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Three branches of American government and three Texas presidents are the topic of this well-developed democracy lesson
Social Studies, Computers & Internet
Title – Three Branches of American Government and
Three Texans Who Have Influenced Our Democracy
By – Mary Mills
Primary Subject – Social Studies
Secondary Subjects – Computers / Internet
Grade Level – 4
- 3 days – 45 minutes each session
Texas Knowledge and Skills Standards Addressed:
- Social Studies TEKS:
- 113.6 B 4.19
- 113.6 B 4.22-4.24
- The student will apply critical-thinking skills to describe, discuss and recall characteristics of the three branches of American government, as well as identify three Texans who have served as American presidents, in order to familiarize themselves with American democratic leadership roles in the world today.
- The student will analyze and journal the roles of the three branches by accessing the teacher-bookmarked Curriculum Page and reading the classroom poster information. Using the seven teacher-supplied questions, teams of five will meet and discuss information, making it relevant to their future roles as informed citizens.
- The student will form new groups and identify three American presidents who are Texans, in order to understand the importance of leadership in a democratic society, listing three character traits that students think each of them shared as leaders.
- The student will compose/write a letter to the President using address noted in site listed on Curriculum Page, including a cover letter that states teacher’s name, grade of students, and complete mailing address of the school.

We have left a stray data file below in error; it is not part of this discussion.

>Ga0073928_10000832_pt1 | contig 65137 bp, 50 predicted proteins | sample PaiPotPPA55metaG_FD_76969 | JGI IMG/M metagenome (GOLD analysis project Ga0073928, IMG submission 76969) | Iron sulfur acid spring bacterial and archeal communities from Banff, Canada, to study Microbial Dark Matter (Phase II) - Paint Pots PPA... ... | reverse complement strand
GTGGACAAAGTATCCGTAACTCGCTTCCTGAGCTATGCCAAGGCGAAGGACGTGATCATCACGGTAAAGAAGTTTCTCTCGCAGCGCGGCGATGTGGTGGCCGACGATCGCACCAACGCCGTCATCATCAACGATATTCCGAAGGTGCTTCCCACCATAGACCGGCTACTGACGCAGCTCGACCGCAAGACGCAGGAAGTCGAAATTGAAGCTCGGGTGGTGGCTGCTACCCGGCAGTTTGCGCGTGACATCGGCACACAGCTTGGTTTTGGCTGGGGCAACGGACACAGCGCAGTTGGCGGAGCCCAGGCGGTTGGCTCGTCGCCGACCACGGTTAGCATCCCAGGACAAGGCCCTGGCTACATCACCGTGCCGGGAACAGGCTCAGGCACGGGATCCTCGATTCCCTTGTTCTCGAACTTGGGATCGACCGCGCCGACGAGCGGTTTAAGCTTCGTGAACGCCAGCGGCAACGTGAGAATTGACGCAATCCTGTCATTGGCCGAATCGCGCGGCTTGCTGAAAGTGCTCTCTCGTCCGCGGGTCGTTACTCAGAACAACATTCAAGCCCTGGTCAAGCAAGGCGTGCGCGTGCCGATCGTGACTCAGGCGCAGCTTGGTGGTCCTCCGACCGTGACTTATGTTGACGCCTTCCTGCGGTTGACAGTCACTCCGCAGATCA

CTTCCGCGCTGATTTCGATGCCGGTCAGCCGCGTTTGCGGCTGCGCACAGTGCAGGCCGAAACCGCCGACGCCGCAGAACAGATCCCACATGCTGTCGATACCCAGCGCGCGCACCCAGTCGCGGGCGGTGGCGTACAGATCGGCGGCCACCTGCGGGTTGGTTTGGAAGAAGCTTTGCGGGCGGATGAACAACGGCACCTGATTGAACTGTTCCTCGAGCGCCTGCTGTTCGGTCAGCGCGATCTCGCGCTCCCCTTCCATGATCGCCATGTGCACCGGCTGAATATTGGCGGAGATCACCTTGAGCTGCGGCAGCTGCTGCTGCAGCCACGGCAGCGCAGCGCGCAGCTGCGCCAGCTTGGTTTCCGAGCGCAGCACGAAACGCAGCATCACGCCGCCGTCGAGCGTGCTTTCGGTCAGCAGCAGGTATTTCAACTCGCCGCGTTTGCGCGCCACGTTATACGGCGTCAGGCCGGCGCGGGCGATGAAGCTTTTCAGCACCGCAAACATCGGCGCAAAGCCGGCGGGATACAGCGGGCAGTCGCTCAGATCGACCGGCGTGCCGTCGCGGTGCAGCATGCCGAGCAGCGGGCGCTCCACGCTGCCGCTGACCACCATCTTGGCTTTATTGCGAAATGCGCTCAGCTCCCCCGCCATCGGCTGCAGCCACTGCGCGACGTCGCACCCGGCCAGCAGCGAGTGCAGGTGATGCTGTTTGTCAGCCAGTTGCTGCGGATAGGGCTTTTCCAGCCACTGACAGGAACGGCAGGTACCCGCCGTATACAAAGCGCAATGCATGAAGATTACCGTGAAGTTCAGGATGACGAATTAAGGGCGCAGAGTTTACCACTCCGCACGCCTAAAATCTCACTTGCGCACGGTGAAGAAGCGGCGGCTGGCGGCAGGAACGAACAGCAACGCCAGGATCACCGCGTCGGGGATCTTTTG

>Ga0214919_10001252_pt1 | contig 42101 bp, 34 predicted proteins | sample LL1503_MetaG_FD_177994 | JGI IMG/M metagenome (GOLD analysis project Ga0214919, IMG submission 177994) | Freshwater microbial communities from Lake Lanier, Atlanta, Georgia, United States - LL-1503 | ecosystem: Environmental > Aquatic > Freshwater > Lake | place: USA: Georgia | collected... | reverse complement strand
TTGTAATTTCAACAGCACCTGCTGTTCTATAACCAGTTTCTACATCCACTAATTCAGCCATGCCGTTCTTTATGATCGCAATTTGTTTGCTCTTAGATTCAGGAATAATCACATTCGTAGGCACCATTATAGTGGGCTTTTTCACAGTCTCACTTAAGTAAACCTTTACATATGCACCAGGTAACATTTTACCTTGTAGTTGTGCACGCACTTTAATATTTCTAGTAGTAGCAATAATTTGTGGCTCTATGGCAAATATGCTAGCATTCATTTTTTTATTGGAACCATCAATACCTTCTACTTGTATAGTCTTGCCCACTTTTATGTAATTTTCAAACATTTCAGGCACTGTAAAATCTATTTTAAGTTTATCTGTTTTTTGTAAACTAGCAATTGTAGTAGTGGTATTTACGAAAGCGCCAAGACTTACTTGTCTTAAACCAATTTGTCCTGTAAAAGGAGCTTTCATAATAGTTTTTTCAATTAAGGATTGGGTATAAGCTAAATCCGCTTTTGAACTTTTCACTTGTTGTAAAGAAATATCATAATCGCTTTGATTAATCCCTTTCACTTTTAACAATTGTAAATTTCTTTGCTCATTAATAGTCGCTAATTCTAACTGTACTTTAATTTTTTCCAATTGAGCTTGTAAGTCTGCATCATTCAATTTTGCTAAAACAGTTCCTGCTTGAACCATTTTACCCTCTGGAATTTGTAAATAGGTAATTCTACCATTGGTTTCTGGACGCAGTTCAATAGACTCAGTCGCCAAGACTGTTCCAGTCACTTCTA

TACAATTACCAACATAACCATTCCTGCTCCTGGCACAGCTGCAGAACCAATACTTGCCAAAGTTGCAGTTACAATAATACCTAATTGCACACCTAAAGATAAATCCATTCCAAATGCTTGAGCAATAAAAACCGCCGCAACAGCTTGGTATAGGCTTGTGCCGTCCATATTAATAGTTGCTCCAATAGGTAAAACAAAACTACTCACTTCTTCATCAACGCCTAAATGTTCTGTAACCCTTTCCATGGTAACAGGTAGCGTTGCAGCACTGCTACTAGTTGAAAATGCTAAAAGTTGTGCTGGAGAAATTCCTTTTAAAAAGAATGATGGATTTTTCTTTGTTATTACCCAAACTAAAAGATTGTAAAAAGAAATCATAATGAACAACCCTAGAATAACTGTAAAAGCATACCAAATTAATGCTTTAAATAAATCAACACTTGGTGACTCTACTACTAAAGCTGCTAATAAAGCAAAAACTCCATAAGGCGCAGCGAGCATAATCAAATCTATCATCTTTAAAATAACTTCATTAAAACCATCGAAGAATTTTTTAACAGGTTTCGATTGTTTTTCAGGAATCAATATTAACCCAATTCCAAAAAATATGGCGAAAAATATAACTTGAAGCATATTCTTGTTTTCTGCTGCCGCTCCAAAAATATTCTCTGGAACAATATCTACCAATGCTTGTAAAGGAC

- teacher-prepared poster
- student journals
- pencil/pen/colored pencils
- game supplies:
- 3 pieces of 9 x 12 paper
- 15 sheets of regular-sized paper
- 6 markers
- printer paper for group letter and cover letter
- Group Leader
- Materials Handler
- Illustrator/Graphic Artist
- “Imagine yourself meeting in Washington, D.C., in the halls of Congress, in the Supreme Court, or in the Oval Office of the White House. Take five minutes to decide which place you are visiting, then raise your hand and share with the class what issue you might be discussing with our political representatives today. You are encouraged to discuss things that affect you as fourth graders in today’s world. Do you have concerns about our military personnel in Iraq? Or, do you think that American children need better health insurance coverage? Brainstorm… and share!”
- TTW guide students through websites using the computer tied into the ELMO machine, then ask students to study the teacher-created poster for more information.
- TTW identify an Internet site that tells stories of the U.S. Presidents as well as a book that describes positive character traits of successful people.